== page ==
The applications of GANs in medicine are in their infancy; significant enthusiasm is building, however this must be tempered by concerns regarding the use and validation of synthetic data. As is proposed in our work, a key application of GANs is to bolster real datasets, especially with rare diseases and/or underrepresented populations. In our use case, a GAN could be used to generate large quantities of photorealistic synthetic images of tympanic membranes, including rare pathologies. This data could in turn be used to train other tympanic membrane deep learning models, such as a diagnostic classifier that makes predictions from otoscopic images–this is currently a very active area of research and commercial enthusiasm [3–6]. Our group has previously published on the development of one such model for the diagnosis of pediatric middle ear effusion,  and it is conceivable that the model’s performance could be improved with the addition of thousands of synthetic images. This approach is not without precedent–a similar approach has been reported for the classification of renal cell carcinoma histology subtypes . A model was trained using 10,000 histopathologic images, then, using the same dataset, a GAN was developed to generate an additional 10,000 images to bolster the original dataset including the rare chromophobe subtype. The diagnostic model trained with the real and synthetic data performed better than the model trained with the real data alone . Another group reported similar outcomes for a GAN trained to synthesize computed tomography (CT) images of liver lesions .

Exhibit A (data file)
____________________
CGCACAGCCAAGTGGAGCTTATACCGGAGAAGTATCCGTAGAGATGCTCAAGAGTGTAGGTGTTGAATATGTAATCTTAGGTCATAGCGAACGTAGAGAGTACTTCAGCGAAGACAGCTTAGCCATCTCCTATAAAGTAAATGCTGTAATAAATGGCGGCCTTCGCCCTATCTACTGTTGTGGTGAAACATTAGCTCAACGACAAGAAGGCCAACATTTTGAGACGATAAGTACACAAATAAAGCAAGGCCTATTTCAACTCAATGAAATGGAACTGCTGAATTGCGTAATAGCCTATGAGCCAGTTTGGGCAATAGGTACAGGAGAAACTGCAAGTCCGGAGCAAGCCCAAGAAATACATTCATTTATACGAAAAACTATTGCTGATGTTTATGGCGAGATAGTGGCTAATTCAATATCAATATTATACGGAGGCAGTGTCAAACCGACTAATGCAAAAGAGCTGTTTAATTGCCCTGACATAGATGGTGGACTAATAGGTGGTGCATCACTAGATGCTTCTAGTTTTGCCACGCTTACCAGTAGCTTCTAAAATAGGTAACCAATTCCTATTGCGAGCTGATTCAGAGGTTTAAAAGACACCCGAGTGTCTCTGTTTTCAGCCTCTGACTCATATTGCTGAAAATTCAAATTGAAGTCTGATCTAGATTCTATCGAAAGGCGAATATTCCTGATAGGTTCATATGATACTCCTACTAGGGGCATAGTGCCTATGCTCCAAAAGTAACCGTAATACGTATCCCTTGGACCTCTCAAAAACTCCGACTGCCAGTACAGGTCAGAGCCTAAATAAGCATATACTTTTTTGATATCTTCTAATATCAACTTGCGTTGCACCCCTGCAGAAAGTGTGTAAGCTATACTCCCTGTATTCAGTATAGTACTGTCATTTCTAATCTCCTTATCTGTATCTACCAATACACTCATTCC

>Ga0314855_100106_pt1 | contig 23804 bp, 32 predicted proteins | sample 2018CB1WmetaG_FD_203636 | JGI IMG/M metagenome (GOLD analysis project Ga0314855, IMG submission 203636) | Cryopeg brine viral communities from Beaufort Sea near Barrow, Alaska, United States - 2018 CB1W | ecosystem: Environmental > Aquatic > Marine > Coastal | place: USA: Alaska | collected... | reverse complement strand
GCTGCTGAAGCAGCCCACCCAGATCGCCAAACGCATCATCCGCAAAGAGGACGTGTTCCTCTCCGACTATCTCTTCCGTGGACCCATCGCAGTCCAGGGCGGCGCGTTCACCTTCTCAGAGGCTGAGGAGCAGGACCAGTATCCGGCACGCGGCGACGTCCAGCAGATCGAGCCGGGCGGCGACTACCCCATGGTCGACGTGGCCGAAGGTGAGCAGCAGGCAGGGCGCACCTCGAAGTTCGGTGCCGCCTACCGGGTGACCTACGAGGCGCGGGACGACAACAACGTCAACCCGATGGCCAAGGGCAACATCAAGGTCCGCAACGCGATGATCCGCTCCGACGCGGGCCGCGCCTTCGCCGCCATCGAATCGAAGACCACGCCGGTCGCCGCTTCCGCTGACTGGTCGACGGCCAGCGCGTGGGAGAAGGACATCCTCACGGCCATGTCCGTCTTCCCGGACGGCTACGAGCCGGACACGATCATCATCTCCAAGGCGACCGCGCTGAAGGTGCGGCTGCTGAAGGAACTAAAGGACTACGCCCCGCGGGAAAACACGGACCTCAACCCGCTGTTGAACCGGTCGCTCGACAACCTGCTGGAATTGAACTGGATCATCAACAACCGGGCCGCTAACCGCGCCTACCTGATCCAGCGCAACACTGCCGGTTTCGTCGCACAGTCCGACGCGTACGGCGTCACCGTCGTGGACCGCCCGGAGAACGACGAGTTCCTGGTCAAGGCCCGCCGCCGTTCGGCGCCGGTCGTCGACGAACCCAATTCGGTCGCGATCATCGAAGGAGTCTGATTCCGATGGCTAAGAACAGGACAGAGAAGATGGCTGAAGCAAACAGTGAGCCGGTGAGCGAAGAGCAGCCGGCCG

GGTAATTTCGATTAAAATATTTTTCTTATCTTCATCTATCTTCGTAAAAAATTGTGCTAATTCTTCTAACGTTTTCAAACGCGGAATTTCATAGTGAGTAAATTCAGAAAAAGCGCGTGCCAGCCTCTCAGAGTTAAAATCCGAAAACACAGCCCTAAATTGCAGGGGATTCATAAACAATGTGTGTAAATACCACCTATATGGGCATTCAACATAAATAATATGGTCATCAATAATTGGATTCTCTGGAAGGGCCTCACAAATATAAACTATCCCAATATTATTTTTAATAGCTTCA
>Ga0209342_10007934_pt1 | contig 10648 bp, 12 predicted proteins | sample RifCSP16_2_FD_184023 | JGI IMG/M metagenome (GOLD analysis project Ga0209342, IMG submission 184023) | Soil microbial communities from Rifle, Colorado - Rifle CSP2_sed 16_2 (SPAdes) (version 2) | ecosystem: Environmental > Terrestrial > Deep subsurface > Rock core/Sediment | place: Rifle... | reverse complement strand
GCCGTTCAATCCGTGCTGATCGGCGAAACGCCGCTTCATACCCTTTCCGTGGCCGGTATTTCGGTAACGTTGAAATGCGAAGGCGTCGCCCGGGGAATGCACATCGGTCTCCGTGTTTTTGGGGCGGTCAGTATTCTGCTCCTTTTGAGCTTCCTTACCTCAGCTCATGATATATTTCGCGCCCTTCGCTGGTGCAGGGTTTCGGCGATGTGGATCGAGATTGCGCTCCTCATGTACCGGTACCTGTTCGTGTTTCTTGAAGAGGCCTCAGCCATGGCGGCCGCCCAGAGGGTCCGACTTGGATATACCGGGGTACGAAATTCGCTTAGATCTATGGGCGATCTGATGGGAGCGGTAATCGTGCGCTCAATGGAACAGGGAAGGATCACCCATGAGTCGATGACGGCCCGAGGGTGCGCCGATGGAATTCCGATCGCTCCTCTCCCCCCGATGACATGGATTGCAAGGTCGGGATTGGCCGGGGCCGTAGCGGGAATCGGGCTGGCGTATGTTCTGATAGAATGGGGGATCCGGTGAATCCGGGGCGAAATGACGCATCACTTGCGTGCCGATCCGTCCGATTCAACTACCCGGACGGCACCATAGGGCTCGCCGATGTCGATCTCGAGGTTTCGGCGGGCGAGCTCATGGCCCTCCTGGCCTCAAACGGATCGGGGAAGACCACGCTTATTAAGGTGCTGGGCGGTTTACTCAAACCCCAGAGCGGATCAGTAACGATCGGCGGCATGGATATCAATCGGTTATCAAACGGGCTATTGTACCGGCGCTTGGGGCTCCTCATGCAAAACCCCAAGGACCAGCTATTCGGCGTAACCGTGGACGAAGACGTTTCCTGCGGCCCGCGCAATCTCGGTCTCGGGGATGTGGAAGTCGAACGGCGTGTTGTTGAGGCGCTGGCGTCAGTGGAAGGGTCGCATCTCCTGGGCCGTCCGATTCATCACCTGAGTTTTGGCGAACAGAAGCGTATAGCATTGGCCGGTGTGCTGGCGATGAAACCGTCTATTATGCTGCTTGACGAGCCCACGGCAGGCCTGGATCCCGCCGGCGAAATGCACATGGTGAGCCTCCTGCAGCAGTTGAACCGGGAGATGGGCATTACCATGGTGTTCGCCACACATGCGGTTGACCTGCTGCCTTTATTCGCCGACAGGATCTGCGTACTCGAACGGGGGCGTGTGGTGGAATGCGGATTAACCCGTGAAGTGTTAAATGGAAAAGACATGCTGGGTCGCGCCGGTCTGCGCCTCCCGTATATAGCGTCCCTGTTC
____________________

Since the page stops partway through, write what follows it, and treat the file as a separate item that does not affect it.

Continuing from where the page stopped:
While synthetic data offers an attractive way to generate vast quantities of diverse data, there are methodological issues that must be considered. First, there is no consensus on the best way to validate synthetic data. A human Turing test as used in our work is prone to inter-observer and intra-observer variabilities. Additionally, human tests are not scalable, and they may not be adaptable to more complex types of data. Other options include quantitative metrics such as FID, precision, and recall, however such metrics can be difficult to interpret and furthermore may “not reflect specific failure modes in the generation of synthetic data.”  Further research is needed on how best to validate synthetic data. Second, it is unclear whether it would be appropriate to use synthetic data to train other deep learning models, for example classification models. There would be concerns regarding the quality of the data above, and also regarding the diversity of generated images. Image diversity, also known as mode coverage, is a known problem for GANs. Alternative frameworks such as diffusion models have been shown to have superior mode coverage and warrant further exploration, especially given the requirement for diverse images in training classification models . Given these issues, if synthetic data is used in the development of other machine learning models, it would be critical to validate those models on external datasets. This is true of any machine learning model, including those trained with only real data; however external validation would be even more important with synthetic data given concerns regarding the validity of the data itself as above . If the models are proven externally valid, then they could begin to be used cautiously.